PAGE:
9 Leadership Lessons from Sports Referees

Stephen Forsha

Lao-Tzu states, “A leader is best when people barely know he exists. When his work is done, his aim fulfilled, they will say: we did it ourselves”. Refereeing mirrors this statement.

For sports referees the aim is to ensure player safety, ensure players play within the rules of the sport and otherwise manage the match. They also share in the aim of affording players the opportunity to participate in their sport and strive to improve through competition.

As with Lao-Tzu’s leader, a good referee will intercede when needed but will mostly operate so as to allow the players to play their game and “do it themselves”. The goal of a referee is for people to barely notice he/she exists.

Refereeing provides many lessons for leaders, below are nine lessons referees know that leaders can learn from.

  1. Attend to technical issues. Not only do you need to know the rules of the game but you also must stay up to date on changes. Beyond knowing the rules, you must also be physically and mentally fit, have the necessary equipment (book/score card, pencils, watches, uniform, plus backups of each), schedule your time leading up to matches, and be prepared to begin the match on time. This means that you must be ready to take the field before the teams, check the conditions of the weather and pitch, and ensure everyone is ready to begin on time.

Ensure you are ready to lead and that both you and your followers have the necessary resources to be successful. Lead from the front and ensure you provide a good environment for your followers so they can attend to their work.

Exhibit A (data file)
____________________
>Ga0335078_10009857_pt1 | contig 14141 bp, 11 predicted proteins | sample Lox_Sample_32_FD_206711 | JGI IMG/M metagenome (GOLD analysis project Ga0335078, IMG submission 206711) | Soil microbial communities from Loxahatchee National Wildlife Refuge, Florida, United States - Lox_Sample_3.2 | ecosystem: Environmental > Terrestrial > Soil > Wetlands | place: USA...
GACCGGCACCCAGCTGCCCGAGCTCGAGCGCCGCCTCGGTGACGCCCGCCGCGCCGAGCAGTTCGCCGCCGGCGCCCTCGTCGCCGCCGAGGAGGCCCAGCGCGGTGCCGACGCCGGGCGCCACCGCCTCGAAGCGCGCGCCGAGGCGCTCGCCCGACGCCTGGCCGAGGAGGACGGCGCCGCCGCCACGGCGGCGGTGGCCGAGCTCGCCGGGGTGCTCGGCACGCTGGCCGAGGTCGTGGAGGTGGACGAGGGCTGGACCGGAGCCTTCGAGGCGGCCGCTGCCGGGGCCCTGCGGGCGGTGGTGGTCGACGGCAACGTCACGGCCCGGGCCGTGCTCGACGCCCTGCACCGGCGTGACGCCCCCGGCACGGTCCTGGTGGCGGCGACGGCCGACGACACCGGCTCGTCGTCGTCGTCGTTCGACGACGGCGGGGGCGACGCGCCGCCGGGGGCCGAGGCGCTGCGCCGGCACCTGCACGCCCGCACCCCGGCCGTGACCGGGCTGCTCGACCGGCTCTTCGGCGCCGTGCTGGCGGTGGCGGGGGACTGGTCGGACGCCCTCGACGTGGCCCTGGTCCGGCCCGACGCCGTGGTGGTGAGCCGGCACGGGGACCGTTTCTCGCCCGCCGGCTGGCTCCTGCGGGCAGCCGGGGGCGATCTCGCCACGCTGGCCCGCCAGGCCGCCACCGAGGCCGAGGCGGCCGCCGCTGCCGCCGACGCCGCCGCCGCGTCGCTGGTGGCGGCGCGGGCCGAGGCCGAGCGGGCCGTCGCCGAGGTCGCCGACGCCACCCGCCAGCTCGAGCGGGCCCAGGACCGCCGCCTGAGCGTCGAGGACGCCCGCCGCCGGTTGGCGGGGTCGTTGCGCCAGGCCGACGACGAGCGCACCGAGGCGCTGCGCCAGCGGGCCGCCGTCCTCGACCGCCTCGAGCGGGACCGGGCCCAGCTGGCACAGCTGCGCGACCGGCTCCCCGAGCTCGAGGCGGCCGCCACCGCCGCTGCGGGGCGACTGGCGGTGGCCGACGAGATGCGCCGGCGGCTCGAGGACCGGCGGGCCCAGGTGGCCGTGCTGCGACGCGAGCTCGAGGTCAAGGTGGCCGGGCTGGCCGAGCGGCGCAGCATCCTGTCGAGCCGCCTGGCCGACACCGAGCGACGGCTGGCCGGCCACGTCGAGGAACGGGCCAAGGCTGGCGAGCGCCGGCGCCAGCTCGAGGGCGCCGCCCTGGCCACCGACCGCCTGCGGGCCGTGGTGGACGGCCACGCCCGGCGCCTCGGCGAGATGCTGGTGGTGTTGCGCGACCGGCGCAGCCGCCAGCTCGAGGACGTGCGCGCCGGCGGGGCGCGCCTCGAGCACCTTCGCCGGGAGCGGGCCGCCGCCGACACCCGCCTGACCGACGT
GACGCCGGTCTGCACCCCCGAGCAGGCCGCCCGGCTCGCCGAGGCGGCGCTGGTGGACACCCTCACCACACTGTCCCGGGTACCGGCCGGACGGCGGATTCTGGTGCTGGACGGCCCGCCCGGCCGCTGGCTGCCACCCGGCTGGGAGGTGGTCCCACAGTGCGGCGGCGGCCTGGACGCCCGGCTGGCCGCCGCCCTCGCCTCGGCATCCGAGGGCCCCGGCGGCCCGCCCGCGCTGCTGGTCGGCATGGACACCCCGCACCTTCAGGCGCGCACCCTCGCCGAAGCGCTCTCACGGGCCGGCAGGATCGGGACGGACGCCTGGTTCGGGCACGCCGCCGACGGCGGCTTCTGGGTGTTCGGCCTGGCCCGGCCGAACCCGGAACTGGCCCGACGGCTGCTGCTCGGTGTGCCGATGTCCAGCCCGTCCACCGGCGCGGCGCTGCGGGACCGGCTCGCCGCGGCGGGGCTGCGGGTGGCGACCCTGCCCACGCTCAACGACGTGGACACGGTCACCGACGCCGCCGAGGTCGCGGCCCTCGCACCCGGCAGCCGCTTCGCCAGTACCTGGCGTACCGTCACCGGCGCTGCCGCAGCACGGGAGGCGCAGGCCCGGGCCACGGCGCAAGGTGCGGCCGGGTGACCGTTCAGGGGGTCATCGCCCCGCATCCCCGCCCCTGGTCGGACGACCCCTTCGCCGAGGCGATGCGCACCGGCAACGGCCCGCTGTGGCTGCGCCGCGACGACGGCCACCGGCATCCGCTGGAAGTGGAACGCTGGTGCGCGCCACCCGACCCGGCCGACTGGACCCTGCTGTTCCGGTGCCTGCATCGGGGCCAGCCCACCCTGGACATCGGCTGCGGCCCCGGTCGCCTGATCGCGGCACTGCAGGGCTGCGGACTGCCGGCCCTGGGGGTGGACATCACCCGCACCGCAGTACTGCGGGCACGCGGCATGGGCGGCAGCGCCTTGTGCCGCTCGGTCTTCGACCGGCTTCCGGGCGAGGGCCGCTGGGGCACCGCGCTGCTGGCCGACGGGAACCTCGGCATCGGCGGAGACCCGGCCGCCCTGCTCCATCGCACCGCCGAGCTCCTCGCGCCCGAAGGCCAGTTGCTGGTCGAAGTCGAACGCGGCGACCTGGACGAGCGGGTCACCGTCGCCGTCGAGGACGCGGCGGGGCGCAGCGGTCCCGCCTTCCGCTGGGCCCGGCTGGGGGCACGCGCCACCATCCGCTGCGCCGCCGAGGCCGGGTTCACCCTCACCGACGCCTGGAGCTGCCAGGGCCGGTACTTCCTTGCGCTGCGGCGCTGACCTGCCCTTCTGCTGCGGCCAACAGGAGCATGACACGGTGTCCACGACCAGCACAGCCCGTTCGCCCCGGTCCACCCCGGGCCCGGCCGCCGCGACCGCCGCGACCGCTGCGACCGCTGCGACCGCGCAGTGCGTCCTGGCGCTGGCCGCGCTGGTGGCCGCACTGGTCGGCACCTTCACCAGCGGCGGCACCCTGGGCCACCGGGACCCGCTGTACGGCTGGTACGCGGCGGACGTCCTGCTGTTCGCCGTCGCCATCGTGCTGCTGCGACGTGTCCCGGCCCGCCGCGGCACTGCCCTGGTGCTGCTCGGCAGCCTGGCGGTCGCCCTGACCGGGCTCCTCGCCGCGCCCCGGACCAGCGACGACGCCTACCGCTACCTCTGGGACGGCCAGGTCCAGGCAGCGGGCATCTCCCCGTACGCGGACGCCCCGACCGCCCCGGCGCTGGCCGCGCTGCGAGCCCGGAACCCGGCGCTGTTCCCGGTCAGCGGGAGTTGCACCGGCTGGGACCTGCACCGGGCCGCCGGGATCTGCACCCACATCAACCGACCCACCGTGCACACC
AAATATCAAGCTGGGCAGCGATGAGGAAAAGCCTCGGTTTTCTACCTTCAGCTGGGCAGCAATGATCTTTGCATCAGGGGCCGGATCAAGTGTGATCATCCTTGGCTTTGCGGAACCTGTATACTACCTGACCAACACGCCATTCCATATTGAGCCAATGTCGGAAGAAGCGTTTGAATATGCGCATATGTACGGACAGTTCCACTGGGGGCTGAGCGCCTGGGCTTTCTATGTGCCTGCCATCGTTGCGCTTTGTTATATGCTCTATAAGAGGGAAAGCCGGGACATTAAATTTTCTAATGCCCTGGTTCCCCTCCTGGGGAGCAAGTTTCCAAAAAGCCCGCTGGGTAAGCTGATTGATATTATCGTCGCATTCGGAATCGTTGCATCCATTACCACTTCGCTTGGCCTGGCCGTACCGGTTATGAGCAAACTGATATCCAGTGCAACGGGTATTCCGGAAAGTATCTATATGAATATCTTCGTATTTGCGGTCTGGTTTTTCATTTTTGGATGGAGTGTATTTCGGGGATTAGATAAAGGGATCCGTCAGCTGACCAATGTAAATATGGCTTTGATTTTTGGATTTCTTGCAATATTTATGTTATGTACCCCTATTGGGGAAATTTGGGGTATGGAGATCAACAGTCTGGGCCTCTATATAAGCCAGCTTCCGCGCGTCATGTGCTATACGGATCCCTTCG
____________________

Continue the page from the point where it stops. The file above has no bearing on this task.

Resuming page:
1. Set expectations. Before a match, you should discuss your expectations with your assistants so they understand what is expected of them and are attuned to the match. You should also set expectations for each team. Let the team captains know how you plan to call the match, how you will handle dissent, etc., so they can let their teams know how you plan to operate. Reinforce your expectations throughout the match and be as consistent as you can.

Ensure your support staff and followers know what you expect from them. Communicate those expectations and help them see the boundaries they operate in.

  1. Experience matters. Not only do you need to know the rules of the game but you also need experience. The more you referee the better you become. Take every opportunity to gain experience including practice matches, friendly matches and competitive matches. By refereeing matches, you develop your style, learn from mistakes and gain confidence.

Be a student of leadership. Learn the technical aspects of your and your follower’s jobs but also gain leadership experience by seeking opportunities to lead.

  1. You will make mistakes. You will miss calls, that is just part of the experience. If you understand this and have humility, players will usually understand as well. They may not be happy but they will realize that you are human. If you clearly miss a call, tell the player you missed it. They will appreciate your honesty.

Leaders make mistakes. Failure is where you can truly learn about leading so understand that you will fail and understand that others fail as well. Be humble and accept responsibility, your followers will appreciate it. Always use mistakes and failures as opportunities to learn.